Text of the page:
One of the luxuries of being independent is that you can take your time to think about the stories of the day before posting. So it’s in that spirit that I’ve been chewing over the new inflow figures from the always insightful Platforum and their thoughts on why growth is flatlining (that isn’t to say that AUA is flat; just that the rate of growth is).

At the same time as these less than yeasty numbers, the sector has had some welcome news in terms of business health. CoFunds have posted a healthy profit and Novia have leveraged their groundbreaking joint venture with Aegon to move into profitability.

Transact has smashed the £10bn barrier, and Ascentric & Nucleus are at the £3bn mark, with the latter bearing down on profitability with all the inevitability of the lang cat bearing down on a fine 21 year old malt. We’re seeing news from a couple of new wealth management entrants and a couple of the slower insurers are getting themselves together – Aegon and Aviva in particular.

So we shouldn’t be too downhearted in platform land. Or should we? The news from the giants is not so healthy, as I’ve written about before. Large amounts of capital are being burnt and while the commitment debate feels a bit old hat it’s fervently to be hoped that none of the providers of that capital call time.

For what it’s worth, I think this is a sticky but fascinating point in the market’s evolution. Platform usage is now close to endemic – surveys vary but from 2/3rds to 85% of IFAs are using them.  Amongst users it’s probably fair to say that vast majority of investment and pensions business is going onto the primary or secondary platform. So has the market just capped out?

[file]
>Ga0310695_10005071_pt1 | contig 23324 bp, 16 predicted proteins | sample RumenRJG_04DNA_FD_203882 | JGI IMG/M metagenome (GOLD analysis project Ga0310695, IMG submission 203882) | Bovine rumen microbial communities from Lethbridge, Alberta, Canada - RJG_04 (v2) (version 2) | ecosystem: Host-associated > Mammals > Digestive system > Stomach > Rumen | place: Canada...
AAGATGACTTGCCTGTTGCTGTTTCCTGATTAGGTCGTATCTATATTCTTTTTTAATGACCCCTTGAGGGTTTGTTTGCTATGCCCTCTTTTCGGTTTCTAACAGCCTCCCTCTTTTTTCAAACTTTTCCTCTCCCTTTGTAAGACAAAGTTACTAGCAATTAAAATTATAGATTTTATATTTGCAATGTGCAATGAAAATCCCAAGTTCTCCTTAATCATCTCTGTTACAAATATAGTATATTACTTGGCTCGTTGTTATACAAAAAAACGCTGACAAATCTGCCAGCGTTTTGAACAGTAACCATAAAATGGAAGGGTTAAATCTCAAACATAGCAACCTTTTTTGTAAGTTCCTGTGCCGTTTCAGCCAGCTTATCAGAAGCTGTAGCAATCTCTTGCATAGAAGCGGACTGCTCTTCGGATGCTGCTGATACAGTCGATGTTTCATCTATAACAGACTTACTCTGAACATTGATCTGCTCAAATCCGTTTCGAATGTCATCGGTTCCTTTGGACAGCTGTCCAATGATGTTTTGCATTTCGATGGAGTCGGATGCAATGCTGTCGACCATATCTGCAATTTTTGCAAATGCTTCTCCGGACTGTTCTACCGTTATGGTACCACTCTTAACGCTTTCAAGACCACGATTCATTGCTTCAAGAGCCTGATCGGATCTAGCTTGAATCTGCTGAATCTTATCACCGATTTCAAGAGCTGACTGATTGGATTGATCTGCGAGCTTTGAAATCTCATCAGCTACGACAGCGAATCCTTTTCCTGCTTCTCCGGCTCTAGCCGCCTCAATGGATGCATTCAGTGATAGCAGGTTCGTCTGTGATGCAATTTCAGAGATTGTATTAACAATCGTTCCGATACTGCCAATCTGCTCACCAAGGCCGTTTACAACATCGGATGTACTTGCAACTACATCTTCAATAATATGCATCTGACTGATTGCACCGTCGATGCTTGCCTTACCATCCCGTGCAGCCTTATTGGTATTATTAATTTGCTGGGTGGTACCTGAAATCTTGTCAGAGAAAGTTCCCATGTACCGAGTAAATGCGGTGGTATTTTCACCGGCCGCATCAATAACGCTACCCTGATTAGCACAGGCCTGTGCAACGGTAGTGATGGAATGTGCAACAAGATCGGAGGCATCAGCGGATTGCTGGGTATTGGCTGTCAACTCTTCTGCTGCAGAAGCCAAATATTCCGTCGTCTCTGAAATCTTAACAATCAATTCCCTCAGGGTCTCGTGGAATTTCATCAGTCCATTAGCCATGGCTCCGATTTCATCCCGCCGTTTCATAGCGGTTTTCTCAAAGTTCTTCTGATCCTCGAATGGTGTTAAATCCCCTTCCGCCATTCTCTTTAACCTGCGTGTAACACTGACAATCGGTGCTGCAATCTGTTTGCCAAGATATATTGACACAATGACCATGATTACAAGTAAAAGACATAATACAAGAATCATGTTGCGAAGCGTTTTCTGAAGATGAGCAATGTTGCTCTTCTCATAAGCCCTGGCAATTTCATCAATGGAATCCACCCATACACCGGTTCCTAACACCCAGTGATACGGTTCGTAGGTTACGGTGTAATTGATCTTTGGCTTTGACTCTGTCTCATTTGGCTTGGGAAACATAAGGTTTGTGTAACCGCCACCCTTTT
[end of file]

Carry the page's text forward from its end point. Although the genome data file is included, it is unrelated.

I don’t think so. There remain large value pools to unlock in IFA client banks that could well be suitable for a platform. I suspect that there are two main factors driving these numbers.

  • IFA franchise – no IFA likes to admit this, but there are clients in every bank who are less readily influenced by the views of their adviser. Affluence is no indicator of this. So those clients who have a more independent view will naturally be harder to convince of the benefits of a move to platforms. And the cynicism from the consumer press (mainly on cost grounds) will not inspire action in clients who do their own Internet research. Assuming IFAs have naturally focussed on clients with whom they have a stronger relationship first, a slowing in inflow is not surprising. This has been referred to, inelegantly, in the trades as ‘the low hanging fruit’ having been moved. Can I move that we never refer to clients as low hanging fruit again? They can read the newswires as well as we can and it doesn’t inspire confidence.
  • Linked to point one is the fact that no platform except Hargreaves Lansdown has cracked the value of its platform proposition to clients yet. Providers are hiding behind the adviser relationship as an excuse not to really dig into what clients value and market the hell out of it. No one is doing a category job on platforms with the public. And for those clients who need more decision support it’s no surprise that they don’t see the benefits.  I suspect the big composite lifecos will have to put their hands up for this – and while they have packaged product business to sell that may be a tough ask.

So as so often the key to unlocking the next phase of this market’s potential is to relocate our centre of gravity to the client and spend a little less time perusing our navels in terms of who has the best widget or dongle. Internet banking took off when people understood the benefits of having control. Platforms can do the same.

The lang cat has some ideas on how this could be done – a shameless plug but any providers or advisers wanting to spend a bit of time on client-centric development should get in touch.